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What Is Duct and Vent Cleaning?February 8th, 2023 by
Have you noticed your house getting dusty more quickly than usual lately? Are your utility bills slowly creeping up each month? Dirty ductwork and HVAC system components may be to blame. The easiest way to fix the issue is with duct cleaning. While you can clean ducts and vents yourself to a certain degree, you will see the biggest benefit if you hire a professional. We explain what duct cleaning is and explain how to clean air ducts.
What Is Duct Cleaning?
Duct and air vent cleaning is a process of removing dust, dirt, debris, and other contaminants from the ducts and vents in your home. This process is important for maintaining good indoor air quality and preventing health problems. It can also help improve the efficiency of your heating and cooling system by reducing the amount of dust that accumulates on the components.
The process of duct and vent cleaning involves using specialized equipment to remove dust, dirt, and other debris from the ducts and vents. This includes vacuuming out the interior of the ducts and vents, as well as using brushes and air compressors to dislodge any stubborn particles. The technician will then use a high-powered vacuum to collect all of the debris that has been removed.
How to Are Air Ducts Cleaned?
It takes specialized equipment and techniques to clean dirty air ducts. The process begins with a thorough inspection of the ducts and vents to identify any areas that need to be cleaned. Once the problem areas have been identified, the technician will remove dust, dirt, and debris from your dirty ducts.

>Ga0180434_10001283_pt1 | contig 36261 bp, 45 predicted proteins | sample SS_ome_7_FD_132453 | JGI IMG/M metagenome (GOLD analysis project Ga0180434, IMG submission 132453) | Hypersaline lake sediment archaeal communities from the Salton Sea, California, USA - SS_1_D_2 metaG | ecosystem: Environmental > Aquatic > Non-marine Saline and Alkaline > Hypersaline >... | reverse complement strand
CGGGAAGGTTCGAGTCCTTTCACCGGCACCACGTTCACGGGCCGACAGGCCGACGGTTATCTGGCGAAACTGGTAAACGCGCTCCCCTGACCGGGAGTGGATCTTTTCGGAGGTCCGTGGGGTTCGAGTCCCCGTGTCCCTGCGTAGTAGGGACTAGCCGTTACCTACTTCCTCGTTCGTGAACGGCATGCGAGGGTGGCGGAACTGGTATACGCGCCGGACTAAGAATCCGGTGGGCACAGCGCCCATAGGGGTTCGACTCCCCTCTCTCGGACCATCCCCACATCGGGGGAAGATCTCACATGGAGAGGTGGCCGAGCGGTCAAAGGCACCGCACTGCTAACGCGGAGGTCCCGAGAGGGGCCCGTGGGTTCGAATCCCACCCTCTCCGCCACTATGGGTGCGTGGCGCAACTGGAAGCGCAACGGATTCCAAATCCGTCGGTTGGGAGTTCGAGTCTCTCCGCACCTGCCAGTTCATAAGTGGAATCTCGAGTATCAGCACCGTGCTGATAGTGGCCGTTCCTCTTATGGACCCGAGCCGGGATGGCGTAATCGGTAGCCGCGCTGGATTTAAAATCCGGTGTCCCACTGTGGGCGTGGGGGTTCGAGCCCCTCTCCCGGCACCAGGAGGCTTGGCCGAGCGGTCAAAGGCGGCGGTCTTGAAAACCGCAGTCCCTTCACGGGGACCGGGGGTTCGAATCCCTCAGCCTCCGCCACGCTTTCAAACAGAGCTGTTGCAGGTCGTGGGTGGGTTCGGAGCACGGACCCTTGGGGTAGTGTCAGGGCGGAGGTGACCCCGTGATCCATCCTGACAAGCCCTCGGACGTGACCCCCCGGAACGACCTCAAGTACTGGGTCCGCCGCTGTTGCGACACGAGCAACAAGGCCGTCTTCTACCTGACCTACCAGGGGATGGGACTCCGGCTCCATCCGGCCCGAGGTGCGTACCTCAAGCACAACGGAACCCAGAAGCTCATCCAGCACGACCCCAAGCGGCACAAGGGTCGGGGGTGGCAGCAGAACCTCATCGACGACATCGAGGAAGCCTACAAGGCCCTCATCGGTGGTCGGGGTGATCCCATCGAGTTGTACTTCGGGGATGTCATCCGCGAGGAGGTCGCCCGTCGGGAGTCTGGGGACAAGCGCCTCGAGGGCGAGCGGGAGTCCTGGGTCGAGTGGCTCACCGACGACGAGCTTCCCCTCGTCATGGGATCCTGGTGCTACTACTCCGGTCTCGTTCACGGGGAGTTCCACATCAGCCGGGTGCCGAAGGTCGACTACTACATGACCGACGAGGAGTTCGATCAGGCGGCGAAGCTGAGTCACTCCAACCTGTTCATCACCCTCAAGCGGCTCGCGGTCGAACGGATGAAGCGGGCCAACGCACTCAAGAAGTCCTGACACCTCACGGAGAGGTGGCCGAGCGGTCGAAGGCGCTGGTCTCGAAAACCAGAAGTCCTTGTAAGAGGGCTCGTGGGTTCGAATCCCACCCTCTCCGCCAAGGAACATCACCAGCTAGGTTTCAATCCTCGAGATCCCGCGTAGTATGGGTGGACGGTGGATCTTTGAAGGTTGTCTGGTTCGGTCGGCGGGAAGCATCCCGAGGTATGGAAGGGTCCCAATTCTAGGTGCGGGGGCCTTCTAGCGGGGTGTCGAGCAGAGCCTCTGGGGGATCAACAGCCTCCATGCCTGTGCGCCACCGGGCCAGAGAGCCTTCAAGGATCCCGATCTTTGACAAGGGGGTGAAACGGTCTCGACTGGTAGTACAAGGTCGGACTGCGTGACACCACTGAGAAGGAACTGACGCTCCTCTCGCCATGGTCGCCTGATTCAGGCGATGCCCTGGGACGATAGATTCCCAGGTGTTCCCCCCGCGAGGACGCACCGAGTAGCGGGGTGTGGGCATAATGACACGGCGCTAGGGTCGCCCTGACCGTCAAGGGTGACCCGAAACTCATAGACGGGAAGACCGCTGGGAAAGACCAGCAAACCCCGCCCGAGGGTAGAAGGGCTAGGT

The most effective method takes advantage of negative pressure to clean the air ducts thoroughly. The pressure dislodges the dust and debris, then they use a high-powered vacuum to suck up the debris.
The technician may also use special cleaning agents to help remove any stubborn dirt or grime. Finally, they will inspect the ducts and vents one last time to make sure that all of the debris has been removed.
While there are other duct cleaning methods, this is routinely the most effective. Because of unscrupulous duct cleaners, the National Air Duct Cleaning Association (NADCA) has worked with air duct cleaning services to inform consumers about the process better.
These NADCA procedures establish how to properly clean ducts, registers, filters, plenums, evaporator coils, and air handlers—almost every component of a forced-air HVAC system—and the results will be obvious.
The methods used by accredited contractors are called source-removal techniques by NADCA, and they involve cleaning the ducts by hand and with compressed air tools while a vacuum collection device extracts dislodged dust and debris.
How Duct Cleaning Works
Step 1: Inspect the ducts
A simple, visual inspection of the ducts leading to the return and supply registers is important for two reasons. First, it’s a step that you can take yourself to assess the level of buildup in the ducts beforehand and confirm the difference after they’ve been cleaned.
(A duct cleaning contractor will likely have cameras that can probe even farther into the ducts and show the full extent of the buildup prior to cleaning.)